2. Ratzinger becomes easier to predict when you think of him as someone for whom, in some bizarre Platonic fun-house mirror, ideas are more real than people, places and things. His entire life – not vocational life, life life – has been about ideas in academia, in administrative pursuit of ideological purity. Ideas, even abstract ideas, to him are more real than your dinner might be to you. So he flourished as an “idea weed-puller” in the successor to the Holy Inquisition. You can double that effect when you add that it’s a German academic in a German university.

    His immediate predecessor did not have that trait; he had been an actor, a people person, an organizer.

  3. Alon Levy says:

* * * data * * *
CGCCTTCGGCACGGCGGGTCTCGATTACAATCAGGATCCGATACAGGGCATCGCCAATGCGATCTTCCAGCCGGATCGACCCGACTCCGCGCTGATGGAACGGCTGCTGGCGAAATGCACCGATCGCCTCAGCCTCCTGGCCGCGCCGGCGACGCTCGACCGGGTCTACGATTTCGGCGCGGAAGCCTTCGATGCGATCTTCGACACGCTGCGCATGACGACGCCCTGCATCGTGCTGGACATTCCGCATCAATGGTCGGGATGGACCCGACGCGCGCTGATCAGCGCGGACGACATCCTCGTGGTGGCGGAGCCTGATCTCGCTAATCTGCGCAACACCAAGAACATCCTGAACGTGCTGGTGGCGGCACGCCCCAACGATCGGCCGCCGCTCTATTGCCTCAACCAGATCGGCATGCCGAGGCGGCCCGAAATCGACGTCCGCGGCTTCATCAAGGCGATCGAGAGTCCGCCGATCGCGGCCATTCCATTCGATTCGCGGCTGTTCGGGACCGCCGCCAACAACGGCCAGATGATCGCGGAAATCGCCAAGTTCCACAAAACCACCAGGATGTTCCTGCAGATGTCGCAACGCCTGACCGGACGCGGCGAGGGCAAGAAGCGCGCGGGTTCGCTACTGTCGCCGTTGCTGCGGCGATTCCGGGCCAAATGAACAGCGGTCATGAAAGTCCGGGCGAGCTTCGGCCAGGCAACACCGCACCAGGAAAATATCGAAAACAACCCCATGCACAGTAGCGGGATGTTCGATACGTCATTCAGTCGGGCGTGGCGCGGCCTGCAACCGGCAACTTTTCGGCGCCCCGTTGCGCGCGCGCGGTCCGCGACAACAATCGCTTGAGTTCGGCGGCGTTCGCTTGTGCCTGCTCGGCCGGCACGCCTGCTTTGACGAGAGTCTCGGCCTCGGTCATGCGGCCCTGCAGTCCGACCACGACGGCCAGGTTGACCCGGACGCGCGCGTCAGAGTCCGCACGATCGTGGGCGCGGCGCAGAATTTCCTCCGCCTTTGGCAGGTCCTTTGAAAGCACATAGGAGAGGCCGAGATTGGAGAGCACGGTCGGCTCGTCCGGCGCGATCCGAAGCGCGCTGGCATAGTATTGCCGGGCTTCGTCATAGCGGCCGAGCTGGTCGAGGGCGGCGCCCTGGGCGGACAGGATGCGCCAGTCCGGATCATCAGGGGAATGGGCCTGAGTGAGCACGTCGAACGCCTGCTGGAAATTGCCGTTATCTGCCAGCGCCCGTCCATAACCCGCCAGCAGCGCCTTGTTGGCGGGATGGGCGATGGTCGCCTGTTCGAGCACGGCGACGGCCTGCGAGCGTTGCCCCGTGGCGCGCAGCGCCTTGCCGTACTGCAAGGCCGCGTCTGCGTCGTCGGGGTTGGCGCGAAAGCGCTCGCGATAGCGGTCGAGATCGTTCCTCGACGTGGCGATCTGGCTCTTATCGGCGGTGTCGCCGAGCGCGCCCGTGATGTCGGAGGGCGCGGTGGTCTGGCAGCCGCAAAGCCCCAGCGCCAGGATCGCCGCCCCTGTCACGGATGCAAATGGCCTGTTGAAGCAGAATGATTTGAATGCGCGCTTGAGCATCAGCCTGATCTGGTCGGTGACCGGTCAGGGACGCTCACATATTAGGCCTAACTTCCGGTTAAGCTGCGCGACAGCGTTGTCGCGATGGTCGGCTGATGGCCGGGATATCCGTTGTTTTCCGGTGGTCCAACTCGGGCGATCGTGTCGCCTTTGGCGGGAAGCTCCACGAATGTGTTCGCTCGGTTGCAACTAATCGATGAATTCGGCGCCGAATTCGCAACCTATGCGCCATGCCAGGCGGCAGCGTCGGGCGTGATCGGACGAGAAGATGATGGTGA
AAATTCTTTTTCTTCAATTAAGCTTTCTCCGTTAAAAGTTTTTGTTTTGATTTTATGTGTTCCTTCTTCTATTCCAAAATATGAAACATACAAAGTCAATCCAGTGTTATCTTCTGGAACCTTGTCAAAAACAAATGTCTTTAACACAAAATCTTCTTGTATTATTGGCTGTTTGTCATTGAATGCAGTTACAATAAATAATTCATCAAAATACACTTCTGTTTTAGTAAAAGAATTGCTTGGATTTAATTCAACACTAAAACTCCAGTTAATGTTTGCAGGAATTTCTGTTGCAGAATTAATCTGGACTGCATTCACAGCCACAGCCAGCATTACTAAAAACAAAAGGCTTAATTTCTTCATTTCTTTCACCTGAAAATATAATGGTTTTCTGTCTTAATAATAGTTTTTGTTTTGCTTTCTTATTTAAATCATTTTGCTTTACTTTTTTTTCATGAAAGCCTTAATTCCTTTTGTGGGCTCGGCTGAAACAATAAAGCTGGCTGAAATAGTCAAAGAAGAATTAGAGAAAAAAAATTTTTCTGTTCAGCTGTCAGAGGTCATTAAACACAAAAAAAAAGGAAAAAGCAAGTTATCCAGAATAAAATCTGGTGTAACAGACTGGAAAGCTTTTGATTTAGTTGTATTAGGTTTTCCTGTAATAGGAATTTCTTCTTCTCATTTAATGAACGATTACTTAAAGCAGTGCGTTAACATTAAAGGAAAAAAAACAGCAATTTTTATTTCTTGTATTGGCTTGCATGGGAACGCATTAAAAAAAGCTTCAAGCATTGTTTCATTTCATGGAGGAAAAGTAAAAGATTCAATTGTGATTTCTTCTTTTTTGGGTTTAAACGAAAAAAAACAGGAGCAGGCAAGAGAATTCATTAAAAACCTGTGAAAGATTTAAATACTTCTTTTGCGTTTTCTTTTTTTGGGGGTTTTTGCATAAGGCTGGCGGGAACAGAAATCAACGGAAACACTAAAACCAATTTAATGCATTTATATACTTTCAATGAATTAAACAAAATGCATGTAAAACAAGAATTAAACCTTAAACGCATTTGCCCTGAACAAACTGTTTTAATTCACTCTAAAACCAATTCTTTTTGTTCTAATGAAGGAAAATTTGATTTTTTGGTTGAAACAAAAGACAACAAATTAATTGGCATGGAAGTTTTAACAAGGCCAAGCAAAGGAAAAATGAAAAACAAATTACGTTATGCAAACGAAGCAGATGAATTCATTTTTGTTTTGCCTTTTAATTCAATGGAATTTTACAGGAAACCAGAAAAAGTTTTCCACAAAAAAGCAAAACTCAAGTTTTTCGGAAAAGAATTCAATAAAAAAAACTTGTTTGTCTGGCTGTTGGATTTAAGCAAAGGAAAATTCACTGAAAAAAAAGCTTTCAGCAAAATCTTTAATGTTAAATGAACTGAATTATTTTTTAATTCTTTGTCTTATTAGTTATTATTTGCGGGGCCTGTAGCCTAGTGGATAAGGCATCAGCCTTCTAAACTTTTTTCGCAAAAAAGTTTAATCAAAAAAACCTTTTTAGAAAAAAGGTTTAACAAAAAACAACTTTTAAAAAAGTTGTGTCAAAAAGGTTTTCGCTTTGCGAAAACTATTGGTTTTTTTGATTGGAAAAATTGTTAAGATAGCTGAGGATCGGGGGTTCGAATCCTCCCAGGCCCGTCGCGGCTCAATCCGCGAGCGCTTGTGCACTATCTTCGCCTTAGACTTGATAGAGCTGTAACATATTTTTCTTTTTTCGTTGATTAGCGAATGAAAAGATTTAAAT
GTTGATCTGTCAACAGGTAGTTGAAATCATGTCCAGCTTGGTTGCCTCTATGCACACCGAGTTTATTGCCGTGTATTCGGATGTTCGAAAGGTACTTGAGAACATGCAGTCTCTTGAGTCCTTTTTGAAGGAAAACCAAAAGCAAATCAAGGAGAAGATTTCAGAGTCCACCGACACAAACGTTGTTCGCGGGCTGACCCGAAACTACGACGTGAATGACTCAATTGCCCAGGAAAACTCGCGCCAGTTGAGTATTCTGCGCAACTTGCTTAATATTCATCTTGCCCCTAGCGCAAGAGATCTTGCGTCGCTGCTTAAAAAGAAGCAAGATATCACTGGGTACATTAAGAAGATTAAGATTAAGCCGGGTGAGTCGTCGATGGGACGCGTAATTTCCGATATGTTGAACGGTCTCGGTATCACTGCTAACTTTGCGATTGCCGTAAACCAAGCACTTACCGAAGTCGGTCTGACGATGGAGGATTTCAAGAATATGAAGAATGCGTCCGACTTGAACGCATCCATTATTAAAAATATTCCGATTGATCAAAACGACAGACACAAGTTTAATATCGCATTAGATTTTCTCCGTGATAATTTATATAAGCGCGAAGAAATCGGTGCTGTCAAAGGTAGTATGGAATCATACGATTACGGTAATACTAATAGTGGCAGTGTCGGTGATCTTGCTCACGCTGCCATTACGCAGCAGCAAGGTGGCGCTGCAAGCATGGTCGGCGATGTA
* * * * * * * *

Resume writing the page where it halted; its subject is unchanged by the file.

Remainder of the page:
It raises the question of why Wojtyla made Ratzinger his right-hand man, then. Was it because they’re ideologically compatible, even if their personalities are as different as night and day?

  4. gordo says:


    I think ideology had a lot to do with it. Ratzinger’s ideology comes dangerously close, in my opinion, to the near-fascism of Pius XII. That means that he’s about as anti-communist as they come. Anti-communism defined Wojtyla’s early career, and he got to see communist persecution of Catholics first hand.

    In fact, with the exception of their view of eccumenism, they seemed to be on the same page with regard to just about every subject.

    And let’s not forget that their personalities were not polar opposites. Wojtyla may not have been quite as oriented toward the abstract, but he was also an academic who could talk for hours about finer points of liturgy and doctrine.